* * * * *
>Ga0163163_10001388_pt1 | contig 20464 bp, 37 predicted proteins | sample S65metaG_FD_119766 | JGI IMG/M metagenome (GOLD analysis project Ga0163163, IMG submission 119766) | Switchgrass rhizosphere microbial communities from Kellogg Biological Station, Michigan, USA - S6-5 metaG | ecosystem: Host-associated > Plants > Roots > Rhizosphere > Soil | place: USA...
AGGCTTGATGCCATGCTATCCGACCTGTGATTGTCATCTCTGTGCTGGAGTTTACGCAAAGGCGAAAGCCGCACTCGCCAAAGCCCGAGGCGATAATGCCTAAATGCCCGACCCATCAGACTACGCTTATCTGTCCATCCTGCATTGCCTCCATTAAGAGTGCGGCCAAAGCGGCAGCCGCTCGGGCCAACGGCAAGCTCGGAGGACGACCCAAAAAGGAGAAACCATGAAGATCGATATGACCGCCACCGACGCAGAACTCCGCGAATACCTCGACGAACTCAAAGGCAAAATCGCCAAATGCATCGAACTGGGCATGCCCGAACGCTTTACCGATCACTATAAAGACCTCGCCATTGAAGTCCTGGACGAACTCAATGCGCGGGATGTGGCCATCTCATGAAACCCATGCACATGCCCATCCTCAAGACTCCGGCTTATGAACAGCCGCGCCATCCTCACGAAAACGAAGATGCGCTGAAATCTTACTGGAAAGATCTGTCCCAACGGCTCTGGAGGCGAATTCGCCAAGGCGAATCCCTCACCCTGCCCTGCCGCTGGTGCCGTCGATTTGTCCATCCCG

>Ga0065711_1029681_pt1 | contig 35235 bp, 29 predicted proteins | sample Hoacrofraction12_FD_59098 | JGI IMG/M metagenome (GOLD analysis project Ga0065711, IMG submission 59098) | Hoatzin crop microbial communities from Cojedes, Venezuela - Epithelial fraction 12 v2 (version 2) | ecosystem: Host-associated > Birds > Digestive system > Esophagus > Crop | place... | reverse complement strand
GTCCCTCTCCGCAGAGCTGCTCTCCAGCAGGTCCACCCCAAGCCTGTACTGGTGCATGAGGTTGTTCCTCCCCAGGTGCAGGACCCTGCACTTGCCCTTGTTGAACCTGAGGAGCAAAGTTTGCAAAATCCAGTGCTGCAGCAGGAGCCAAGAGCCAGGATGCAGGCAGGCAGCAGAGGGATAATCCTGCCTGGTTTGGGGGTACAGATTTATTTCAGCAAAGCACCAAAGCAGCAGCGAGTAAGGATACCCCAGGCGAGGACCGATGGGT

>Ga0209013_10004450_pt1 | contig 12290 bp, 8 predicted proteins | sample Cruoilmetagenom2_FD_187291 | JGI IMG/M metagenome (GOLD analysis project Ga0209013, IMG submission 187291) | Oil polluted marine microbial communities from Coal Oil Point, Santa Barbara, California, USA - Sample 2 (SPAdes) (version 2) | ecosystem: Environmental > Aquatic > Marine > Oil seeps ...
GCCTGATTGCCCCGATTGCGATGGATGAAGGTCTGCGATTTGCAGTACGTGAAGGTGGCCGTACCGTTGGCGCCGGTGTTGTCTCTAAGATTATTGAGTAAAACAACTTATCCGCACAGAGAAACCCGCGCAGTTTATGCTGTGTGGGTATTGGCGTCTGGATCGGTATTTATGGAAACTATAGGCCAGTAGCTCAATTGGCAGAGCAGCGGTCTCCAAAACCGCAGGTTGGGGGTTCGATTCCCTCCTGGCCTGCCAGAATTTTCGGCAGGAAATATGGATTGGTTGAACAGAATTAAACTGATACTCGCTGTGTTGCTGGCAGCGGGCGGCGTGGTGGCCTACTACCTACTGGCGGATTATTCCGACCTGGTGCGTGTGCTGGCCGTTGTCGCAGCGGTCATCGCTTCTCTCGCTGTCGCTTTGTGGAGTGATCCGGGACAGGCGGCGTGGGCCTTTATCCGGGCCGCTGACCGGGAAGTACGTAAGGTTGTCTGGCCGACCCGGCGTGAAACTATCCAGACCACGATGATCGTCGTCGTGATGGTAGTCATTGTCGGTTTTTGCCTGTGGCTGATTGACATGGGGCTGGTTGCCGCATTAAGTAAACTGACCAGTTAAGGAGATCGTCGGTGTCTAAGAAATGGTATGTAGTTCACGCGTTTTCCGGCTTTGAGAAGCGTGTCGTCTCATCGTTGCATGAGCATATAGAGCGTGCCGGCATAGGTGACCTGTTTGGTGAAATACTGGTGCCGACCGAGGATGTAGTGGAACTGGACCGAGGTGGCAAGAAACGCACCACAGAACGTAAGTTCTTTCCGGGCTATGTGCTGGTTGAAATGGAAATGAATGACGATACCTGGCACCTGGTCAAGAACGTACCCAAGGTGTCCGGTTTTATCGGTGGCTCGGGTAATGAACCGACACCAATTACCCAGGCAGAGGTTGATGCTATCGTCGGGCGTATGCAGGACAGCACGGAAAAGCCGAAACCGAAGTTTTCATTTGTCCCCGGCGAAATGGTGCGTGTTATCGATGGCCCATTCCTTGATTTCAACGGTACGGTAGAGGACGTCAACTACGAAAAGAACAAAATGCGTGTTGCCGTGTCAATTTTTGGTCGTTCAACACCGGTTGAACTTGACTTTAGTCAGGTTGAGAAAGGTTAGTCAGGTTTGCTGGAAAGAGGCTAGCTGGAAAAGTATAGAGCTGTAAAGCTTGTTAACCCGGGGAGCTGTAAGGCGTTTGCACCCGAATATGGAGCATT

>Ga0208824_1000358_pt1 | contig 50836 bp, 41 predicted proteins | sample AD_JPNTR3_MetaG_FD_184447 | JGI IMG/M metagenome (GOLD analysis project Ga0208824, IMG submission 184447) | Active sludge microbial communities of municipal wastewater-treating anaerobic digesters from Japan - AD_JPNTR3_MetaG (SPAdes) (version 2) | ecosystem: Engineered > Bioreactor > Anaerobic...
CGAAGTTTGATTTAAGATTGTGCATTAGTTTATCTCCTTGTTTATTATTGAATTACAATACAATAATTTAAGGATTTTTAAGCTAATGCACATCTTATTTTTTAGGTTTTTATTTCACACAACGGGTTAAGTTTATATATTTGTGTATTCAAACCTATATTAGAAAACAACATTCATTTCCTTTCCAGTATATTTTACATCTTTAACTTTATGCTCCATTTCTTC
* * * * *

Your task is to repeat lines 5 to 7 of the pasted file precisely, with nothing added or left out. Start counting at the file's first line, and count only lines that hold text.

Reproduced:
>Ga0209013_10004450_pt1 | contig 12290 bp, 8 predicted proteins | sample Cruoilmetagenom2_FD_187291 | JGI IMG/M metagenome (GOLD analysis project Ga0209013, IMG submission 187291) | Oil polluted marine microbial communities from Coal Oil Point, Santa Barbara, California, USA - Sample 2 (SPAdes) (version 2) | ecosystem: Environmental > Aquatic > Marine > Oil seeps ...
GCCTGATTGCCCCGATTGCGATGGATGAAGGTCTGCGATTTGCAGTACGTGAAGGTGGCCGTACCGTTGGCGCCGGTGTTGTCTCTAAGATTATTGAGTAAAACAACTTATCCGCACAGAGAAACCCGCGCAGTTTATGCTGTGTGGGTATTGGCGTCTGGATCGGTATTTATGGAAACTATAGGCCAGTAGCTCAATTGGCAGAGCAGCGGTCTCCAAAACCGCAGGTTGGGGGTTCGATTCCCTCCTGGCCTGCCAGAATTTTCGGCAGGAAATATGGATTGGTTGAACAGAATTAAACTGATACTCGCTGTGTTGCTGGCAGCGGGCGGCGTGGTGGCCTACTACCTACTGGCGGATTATTCCGACCTGGTGCGTGTGCTGGCCGTTGTCGCAGCGGTCATCGCTTCTCTCGCTGTCGCTTTGTGGAGTGATCCGGGACAGGCGGCGTGGGCCTTTATCCGGGCCGCTGACCGGGAAGTACGTAAGGTTGTCTGGCCGACCCGGCGTGAAACTATCCAGACCACGATGATCGTCGTCGTGATGGTAGTCATTGTCGGTTTTTGCCTGTGGCTGATTGACATGGGGCTGGTTGCCGCATTAAGTAAACTGACCAGTTAAGGAGATCGTCGGTGTCTAAGAAATGGTATGTAGTTCACGCGTTTTCCGGCTTTGAGAAGCGTGTCGTCTCATCGTTGCATGAGCATATAGAGCGTGCCGGCATAGGTGACCTGTTTGGTGAAATACTGGTGCCGACCGAGGATGTAGTGGAACTGGACCGAGGTGGCAAGAAACGCACCACAGAACGTAAGTTCTTTCCGGGCTATGTGCTGGTTGAAATGGAAATGAATGACGATACCTGGCACCTGGTCAAGAACGTACCCAAGGTGTCCGGTTTTATCGGTGGCTCGGGTAATGAACCGACACCAATTACCCAGGCAGAGGTTGATGCTATCGTCGGGCGTATGCAGGACAGCACGGAAAAGCCGAAACCGAAGTTTTCATTTGTCCCCGGCGAAATGGTGCGTGTTATCGATGGCCCATTCCTTGATTTCAACGGTACGGTAGAGGACGTCAACTACGAAAAGAACAAAATGCGTGTTGCCGTGTCAATTTTTGGTCGTTCAACACCGGTTGAACTTGACTTTAGTCAGGTTGAGAAAGGTTAGTCAGGTTTGCTGGAAAGAGGCTAGCTGGAAAAGTATAGAGCTGTAAAGCTTGTTAACCCGGGGAGCTGTAAGGCGTTTGCACCCGAATATGGAGCATT

>Ga0208824_1000358_pt1 | contig 50836 bp, 41 predicted proteins | sample AD_JPNTR3_MetaG_FD_184447 | JGI IMG/M metagenome (GOLD analysis project Ga0208824, IMG submission 184447) | Active sludge microbial communities of municipal wastewater-treating anaerobic digesters from Japan - AD_JPNTR3_MetaG (SPAdes) (version 2) | ecosystem: Engineered > Bioreactor > Anaerobic...